Congress Comes to the Rescue of Learning Disabled Students: Now Easier to Get a 504 Plan

Thoughtful ClassIn the past, as many of you know, it has been extremely difficult for a learning disabled student who has performed well in school by compensating for his or her disabilities to obtain a 504 Plan.  That was because the law (Americans with Disabilities Act and Section 504 of the Rehabilitation Act as interpreted by most school districts) stated that students who achieved well in school could not, by definition, have a disability which “substantially limited” the “major life activity” of learning – even if they suffered from a learning disability, ADHD or other disability.

Getting a 504 Plan for that type of student should be very substantially easier now.

On January 1, 2009, the Americans with Disabilities Amendments Act of 2008 went into effect. In developing that law the Senate specifically stated that when considering whether a student is eligible for the protections of the ADA (i.e., higher education students or applicants for accommodations for high stakes exams, such as the SAT, GRE, LSAT etc) or of Section 504 (i.e., students in grades K-12), students should not be penalized because medication, such as Adderall or Focalin, helps their disability or because they have developed strategies to compensate for the negative effects of their disability, such as repeatedly reading a passage to understand it.   (See Congressional Record – Senate, September 16, 2008 Statement of Managers – S. 3406, page S8842).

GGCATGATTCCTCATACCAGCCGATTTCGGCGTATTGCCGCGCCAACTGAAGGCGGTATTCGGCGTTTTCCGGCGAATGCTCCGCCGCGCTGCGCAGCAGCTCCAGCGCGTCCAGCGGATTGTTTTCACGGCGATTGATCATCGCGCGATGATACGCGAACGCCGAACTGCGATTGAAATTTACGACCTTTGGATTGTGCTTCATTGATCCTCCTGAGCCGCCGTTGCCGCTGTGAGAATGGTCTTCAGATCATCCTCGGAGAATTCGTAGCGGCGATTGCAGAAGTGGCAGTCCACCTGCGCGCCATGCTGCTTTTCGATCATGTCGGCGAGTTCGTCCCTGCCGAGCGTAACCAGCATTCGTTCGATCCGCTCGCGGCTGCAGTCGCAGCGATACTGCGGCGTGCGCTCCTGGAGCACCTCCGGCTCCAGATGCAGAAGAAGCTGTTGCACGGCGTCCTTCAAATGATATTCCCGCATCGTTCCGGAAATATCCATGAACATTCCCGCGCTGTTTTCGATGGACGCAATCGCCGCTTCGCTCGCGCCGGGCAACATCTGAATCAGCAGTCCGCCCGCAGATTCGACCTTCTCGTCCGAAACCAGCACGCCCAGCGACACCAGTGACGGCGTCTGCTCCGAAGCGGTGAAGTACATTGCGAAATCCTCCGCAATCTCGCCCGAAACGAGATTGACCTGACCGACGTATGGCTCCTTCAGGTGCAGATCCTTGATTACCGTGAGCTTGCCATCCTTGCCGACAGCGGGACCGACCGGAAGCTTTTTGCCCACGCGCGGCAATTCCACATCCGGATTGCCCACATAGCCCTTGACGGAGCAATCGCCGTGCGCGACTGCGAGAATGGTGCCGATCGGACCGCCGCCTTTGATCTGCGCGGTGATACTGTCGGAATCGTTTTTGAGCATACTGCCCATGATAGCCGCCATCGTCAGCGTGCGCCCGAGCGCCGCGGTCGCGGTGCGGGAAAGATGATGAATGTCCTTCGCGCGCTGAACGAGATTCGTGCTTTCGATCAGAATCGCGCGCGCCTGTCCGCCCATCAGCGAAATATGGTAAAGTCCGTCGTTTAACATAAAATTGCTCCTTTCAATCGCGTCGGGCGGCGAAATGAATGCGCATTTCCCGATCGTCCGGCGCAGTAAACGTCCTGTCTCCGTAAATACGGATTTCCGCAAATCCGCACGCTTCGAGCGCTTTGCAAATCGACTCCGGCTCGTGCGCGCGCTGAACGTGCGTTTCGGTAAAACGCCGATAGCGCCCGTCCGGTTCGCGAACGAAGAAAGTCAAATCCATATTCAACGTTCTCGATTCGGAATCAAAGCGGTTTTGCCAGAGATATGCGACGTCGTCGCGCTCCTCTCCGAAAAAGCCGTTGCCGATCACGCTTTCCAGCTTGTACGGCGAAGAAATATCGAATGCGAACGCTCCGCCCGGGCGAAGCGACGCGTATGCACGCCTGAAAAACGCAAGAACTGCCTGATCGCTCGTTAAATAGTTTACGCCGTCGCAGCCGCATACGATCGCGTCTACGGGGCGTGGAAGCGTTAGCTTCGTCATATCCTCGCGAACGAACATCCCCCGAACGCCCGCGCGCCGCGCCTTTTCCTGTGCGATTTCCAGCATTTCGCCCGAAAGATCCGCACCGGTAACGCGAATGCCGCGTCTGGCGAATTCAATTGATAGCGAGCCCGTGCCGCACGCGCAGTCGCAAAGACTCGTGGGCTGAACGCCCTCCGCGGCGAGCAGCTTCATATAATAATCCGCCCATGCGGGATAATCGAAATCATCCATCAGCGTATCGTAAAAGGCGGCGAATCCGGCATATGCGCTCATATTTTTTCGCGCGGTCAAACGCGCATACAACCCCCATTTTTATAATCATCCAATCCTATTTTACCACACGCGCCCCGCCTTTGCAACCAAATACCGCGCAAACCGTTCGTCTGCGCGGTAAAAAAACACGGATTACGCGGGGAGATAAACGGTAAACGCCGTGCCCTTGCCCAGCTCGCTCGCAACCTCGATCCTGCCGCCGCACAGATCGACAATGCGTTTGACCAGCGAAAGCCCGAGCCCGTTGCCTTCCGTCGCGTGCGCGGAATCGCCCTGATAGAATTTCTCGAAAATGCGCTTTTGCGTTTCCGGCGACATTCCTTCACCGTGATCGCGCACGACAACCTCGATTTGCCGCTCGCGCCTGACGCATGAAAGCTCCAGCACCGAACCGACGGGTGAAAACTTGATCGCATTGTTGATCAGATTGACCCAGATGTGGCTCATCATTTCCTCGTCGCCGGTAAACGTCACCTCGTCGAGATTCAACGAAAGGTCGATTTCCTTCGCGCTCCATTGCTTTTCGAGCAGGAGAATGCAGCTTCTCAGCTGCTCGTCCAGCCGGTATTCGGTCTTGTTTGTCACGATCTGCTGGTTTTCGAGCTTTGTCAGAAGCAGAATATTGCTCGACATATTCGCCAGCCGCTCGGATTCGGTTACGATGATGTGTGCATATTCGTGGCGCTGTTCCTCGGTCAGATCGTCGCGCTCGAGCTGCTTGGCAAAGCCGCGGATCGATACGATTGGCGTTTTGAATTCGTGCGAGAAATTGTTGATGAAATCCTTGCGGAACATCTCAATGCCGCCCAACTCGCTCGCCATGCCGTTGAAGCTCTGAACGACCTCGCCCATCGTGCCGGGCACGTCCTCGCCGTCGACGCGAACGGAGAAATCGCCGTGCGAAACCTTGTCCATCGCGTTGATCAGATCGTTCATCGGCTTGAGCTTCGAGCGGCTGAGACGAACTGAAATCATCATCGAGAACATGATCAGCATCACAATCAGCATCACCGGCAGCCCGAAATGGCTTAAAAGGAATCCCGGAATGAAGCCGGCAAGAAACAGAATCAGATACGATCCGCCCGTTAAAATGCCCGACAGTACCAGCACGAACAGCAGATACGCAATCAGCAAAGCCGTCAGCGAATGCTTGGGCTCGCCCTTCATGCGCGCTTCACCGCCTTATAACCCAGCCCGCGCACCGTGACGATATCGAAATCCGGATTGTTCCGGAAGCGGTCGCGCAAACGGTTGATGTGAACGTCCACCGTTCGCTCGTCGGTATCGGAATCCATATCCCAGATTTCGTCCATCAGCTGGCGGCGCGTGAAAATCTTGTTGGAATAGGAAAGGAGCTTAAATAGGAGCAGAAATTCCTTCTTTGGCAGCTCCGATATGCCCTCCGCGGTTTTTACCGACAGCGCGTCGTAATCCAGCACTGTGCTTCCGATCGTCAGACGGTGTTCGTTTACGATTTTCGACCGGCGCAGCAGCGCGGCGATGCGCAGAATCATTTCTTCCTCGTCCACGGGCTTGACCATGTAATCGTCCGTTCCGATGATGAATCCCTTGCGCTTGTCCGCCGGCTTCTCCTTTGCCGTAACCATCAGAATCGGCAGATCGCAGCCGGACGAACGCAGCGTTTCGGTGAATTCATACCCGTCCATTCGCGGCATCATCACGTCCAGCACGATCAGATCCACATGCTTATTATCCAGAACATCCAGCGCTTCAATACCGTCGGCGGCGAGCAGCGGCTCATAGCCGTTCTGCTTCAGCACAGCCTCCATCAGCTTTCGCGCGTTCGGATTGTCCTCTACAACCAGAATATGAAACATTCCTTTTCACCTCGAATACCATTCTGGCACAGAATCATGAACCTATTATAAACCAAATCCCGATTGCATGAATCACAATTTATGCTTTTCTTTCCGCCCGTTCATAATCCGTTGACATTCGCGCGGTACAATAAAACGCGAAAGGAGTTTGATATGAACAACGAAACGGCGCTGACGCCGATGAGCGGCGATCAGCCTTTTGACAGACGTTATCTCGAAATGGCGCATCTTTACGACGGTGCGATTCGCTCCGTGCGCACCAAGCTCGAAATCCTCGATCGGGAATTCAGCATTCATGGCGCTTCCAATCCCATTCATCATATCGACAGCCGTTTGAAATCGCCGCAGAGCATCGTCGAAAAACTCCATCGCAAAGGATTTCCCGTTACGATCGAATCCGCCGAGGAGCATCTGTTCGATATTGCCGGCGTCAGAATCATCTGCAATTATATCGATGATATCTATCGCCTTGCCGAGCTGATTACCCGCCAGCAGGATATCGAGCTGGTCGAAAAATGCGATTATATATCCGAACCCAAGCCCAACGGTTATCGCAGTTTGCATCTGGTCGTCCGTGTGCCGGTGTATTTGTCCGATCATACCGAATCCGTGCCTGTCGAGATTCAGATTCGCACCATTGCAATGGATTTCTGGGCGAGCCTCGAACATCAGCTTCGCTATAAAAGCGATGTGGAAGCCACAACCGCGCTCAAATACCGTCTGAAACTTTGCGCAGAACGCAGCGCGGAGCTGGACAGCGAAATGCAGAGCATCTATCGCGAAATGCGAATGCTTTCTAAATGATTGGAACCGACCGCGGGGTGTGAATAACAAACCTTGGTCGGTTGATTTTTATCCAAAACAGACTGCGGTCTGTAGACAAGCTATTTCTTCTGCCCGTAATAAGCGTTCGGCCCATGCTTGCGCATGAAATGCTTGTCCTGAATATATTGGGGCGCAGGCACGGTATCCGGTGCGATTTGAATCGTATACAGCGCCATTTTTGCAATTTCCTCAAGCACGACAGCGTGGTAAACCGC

The Senate specifically stated the following when considering the condition, manner or duration in which an individual with a specific learning disability performs a major life activity, such as reading, thinking and learning. “ . . . it is critical to reject the assumption that an individual who has performed well academically cannot be substantially limited in activities such as learning, reading writing, thinking or speaking.” (See Congressional Record – Senate, September 16, 2008 Statement of Managers – S. 3406, page S8842).

This is absolutely fantastic news for many students, such as my former self, who have struggled, successfully or unsuccessfully, to compensate for their disability by for instance, staying up until late hours to complete homework or other assignments – often at great cost to their self-esteem, social life and emotional health.  Now the 504 team cannot simply reject that student’s plea for accommodations because they have done well or merely OK in school.

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